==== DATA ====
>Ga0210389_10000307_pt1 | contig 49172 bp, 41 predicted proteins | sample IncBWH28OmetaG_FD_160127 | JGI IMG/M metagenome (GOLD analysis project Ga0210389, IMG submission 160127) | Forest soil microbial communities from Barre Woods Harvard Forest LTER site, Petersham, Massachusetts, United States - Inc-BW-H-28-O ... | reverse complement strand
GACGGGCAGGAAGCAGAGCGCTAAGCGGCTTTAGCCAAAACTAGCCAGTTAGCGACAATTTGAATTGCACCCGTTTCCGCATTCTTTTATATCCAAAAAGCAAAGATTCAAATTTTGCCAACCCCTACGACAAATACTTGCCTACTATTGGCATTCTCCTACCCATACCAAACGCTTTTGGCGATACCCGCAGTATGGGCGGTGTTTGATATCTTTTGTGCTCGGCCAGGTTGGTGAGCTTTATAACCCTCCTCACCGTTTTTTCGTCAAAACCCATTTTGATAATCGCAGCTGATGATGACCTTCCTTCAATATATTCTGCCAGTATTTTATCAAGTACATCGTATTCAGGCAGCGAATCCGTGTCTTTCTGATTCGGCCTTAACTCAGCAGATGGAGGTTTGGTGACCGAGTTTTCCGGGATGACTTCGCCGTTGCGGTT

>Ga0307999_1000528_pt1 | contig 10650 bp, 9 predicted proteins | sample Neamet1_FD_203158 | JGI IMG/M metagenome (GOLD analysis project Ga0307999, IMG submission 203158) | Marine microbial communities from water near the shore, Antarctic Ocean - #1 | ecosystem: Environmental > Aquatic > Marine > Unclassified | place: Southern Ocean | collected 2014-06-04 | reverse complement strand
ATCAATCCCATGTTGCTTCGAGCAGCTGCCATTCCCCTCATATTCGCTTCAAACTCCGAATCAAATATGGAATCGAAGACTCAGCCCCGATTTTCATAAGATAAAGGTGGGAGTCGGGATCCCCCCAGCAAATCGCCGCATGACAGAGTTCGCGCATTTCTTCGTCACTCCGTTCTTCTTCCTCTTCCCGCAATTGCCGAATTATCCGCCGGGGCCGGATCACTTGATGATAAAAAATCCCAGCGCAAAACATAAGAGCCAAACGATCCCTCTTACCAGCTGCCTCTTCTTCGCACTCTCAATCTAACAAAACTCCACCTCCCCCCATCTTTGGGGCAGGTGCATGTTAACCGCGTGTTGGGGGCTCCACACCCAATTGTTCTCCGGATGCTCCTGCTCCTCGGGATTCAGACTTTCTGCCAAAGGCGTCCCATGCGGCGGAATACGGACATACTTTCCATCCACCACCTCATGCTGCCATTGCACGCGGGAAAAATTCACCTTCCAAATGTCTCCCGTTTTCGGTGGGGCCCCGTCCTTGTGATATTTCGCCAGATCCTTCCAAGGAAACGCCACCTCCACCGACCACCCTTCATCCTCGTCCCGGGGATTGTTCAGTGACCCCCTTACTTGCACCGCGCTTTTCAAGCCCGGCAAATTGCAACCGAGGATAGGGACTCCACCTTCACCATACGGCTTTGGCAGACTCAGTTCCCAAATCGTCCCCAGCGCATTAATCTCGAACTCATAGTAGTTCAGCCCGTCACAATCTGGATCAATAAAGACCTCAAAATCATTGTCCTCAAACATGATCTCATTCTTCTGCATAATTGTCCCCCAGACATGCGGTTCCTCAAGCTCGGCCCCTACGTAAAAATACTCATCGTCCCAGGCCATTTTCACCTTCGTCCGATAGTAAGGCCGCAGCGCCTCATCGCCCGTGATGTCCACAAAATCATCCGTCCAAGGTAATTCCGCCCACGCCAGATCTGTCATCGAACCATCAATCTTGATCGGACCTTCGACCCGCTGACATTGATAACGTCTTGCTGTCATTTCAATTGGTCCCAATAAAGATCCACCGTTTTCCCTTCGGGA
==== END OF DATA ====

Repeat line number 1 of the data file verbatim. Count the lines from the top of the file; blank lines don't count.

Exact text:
>Ga0210389_10000307_pt1 | contig 49172 bp, 41 predicted proteins | sample IncBWH28OmetaG_FD_160127 | JGI IMG/M metagenome (GOLD analysis project Ga0210389, IMG submission 160127) | Forest soil microbial communities from Barre Woods Harvard Forest LTER site, Petersham, Massachusetts, United States - Inc-BW-H-28-O ... | reverse complement strand